It’s hard to imagine that an 18-year-old lacrosse player who was selected fifth overall in the National Lacrosse League (NLL) draft – who was named to both the all-star and all-rookie teams in his inaugural season, who proceeded to win the NLL championship in each of his first three seasons in the league, and who made the shortlist of the Lou Marsh Award for Canada’s top athlete in 2014 – would struggle with confidence or have trouble fitting in with a team.
But these are challenges that Johnny Powless has had to overcome in his relatively short career.
Powless, 23, grew up on the Six Nations of the Grand River Reserve in Ontario, which he refers to as a lacrosse community. “I was pretty much born into it,” he says. “Started playing when I was four. My dad played, my uncles played, my cousins – so that’s how it started and since I was little I had dreams of playing pro.”
He trained and played with other players his own age from Six Nations throughout his youth, winning the Midget Canadian Nationals in 2009 with Team Iroquois as tournament MVP, before entering Junior “A” as a 17-year-old. Despite leading the Ontario Junior “A” league in goals scored and claiming rookie of the year honours, Powless says he struggled to fit in.
“That was the thing I struggled with and I still struggle with today is just trying to fit in with the team,” he says. “When I was that young guy at 17 I didn’t talk to any of the guys who were 21.”
Powless entered the NLL draft as an 18-year-old after his second season in Junior. He suddenly found himself surrounded by guys who were more than a decade older than him. Again, the feelings of being welcomed and supported were missing. He played three years in Rochester, New York before being traded to Vancouver for a year. “I don’t know what happened, but I just did not fit in,” he recalls of his time in Vancouver. “It was hard because it was a pretty big change of scenery for me and the dynamic was different.”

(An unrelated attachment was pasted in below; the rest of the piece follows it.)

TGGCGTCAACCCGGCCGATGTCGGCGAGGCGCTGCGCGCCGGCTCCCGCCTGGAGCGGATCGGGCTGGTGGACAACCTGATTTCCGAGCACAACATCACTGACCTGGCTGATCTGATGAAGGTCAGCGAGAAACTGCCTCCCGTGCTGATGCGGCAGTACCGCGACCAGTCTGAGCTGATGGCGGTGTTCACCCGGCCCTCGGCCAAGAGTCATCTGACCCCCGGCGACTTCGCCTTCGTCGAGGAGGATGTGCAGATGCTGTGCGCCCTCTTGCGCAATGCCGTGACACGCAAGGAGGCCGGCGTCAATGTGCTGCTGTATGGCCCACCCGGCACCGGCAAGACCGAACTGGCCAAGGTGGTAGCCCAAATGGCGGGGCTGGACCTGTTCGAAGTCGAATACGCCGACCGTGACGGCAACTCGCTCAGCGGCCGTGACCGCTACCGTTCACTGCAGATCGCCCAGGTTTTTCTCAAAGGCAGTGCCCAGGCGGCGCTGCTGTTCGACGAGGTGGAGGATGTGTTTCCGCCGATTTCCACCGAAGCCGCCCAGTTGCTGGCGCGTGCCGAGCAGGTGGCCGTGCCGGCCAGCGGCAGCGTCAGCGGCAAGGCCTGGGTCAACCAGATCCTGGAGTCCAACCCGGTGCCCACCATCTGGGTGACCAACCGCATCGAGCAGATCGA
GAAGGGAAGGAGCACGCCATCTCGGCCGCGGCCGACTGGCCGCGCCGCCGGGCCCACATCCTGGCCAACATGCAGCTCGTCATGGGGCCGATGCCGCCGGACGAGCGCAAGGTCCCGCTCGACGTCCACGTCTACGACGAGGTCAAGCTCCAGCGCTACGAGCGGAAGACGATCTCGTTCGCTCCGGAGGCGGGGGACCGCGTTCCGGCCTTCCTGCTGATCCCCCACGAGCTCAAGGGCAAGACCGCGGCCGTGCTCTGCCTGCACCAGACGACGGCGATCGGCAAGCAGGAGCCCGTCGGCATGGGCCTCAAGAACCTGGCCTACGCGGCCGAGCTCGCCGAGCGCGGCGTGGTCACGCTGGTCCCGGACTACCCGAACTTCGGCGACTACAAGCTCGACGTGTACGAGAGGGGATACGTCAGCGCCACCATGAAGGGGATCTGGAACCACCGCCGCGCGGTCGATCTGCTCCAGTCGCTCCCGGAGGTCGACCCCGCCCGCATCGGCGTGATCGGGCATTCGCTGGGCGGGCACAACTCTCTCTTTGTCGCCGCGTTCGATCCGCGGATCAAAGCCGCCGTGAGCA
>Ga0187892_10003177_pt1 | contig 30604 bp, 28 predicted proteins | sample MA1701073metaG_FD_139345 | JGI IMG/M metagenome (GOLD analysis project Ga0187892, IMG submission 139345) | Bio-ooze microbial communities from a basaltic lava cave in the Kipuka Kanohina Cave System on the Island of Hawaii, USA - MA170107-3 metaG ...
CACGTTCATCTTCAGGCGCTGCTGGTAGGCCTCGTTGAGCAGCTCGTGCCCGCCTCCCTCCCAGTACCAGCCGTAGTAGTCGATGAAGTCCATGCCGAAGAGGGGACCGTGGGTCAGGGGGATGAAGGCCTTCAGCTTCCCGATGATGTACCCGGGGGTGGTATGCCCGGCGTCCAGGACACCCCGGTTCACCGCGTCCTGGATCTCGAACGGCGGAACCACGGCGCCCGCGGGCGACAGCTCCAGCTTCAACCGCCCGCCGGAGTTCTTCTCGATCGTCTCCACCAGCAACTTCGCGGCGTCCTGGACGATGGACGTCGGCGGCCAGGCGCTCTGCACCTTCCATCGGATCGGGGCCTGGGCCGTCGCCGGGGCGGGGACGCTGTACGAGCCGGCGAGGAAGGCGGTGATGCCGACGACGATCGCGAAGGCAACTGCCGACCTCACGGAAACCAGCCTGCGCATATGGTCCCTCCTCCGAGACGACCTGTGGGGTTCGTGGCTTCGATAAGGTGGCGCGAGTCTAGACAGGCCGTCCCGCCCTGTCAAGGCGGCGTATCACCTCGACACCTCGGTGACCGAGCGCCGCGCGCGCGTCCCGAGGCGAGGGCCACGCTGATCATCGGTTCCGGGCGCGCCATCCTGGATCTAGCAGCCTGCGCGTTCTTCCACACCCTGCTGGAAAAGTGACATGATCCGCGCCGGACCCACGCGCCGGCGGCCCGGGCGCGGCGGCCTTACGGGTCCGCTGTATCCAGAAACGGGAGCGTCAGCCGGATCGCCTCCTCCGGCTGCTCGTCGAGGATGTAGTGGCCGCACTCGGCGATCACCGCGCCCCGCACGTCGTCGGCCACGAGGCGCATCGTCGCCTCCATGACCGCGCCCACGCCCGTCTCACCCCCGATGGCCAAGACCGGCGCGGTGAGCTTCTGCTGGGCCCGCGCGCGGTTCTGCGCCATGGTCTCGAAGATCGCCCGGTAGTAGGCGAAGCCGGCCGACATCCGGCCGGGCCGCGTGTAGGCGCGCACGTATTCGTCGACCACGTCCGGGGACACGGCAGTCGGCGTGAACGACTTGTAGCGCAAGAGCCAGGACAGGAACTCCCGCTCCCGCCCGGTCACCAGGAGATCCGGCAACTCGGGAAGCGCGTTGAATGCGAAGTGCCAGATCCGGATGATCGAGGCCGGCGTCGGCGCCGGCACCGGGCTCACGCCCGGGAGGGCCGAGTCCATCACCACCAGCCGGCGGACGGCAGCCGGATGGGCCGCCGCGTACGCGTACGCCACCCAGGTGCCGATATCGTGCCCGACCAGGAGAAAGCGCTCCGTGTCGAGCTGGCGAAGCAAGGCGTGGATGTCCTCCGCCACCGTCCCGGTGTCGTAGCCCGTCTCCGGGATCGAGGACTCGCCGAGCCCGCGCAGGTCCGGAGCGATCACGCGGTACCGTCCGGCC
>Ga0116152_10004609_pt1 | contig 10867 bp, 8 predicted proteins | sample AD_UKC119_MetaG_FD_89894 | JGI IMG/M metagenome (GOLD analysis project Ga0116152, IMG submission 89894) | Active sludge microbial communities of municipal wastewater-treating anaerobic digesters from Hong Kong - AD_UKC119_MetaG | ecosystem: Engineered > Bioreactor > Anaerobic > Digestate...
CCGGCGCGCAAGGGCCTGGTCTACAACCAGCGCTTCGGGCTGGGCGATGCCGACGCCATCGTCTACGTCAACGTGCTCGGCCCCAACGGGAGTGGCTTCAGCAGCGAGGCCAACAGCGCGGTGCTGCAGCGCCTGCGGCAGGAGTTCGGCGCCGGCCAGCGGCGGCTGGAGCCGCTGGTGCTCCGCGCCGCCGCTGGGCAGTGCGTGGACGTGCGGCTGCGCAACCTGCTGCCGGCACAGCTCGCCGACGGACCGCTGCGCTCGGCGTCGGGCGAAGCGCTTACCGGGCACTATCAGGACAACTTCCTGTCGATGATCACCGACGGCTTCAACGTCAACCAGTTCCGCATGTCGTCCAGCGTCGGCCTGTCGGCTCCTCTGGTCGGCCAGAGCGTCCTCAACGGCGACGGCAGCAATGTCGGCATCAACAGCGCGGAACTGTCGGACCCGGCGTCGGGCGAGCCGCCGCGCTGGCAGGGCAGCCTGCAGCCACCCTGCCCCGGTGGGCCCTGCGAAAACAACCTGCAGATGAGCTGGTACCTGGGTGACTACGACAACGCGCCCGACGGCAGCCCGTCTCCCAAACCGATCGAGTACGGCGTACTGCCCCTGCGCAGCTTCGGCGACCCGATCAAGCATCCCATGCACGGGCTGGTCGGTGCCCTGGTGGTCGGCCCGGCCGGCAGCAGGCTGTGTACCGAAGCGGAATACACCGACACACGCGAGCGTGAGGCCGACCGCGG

For competition to be meaningful it must create experiences that support learning for the competitors. Competition should contribute to the positive development of all athletes. Feelings of disconnect from one’s team can hurt the competition experience, and Powless says that his confidence would get easily shaken in those first few years as a professional. “If I had a bad game or I didn't score that kind of stuff could get in my head and affect my confidence and affect my next game and maybe the next one after that, so it's really important to be confident in yourself.”
Over the past few years, Powless has come to understand the importance of mental preparation. “You have to put in the work at training and in the gym, of course, but the biggest part is the mental component and how you think about things,” he says. “You’ve got to be confident in yourself and believe you can compete at whatever level you’re at.”
Coaching also plays a critical role within an athlete’s competition experience. Having experienced the highest levels of competition in both the Aboriginal and mainstream sport systems, Powless says he’s fortunate to have had constructive coaches. “I was pretty fortunate to never have any of those big screamers who put their players down. Those are the kinds of guys I can’t really connect with, guys who are just yelling at you the whole time . . . that’s a big key is to be positive towards your players, especially at that Junior age. At 17 and 18 we are just young men and we're going through a bunch of changes.”
At 23 Powless is still a “young” lacrosse player, despite all he has accomplished so far. For his part he’s now trying to make the competition experience of those around him as positive as possible. “Since I’m a veteran guy now and I’ve been through what I’ve been through, I just try to talk to the younger guys and try to make them feel welcome and a part of the team right away.”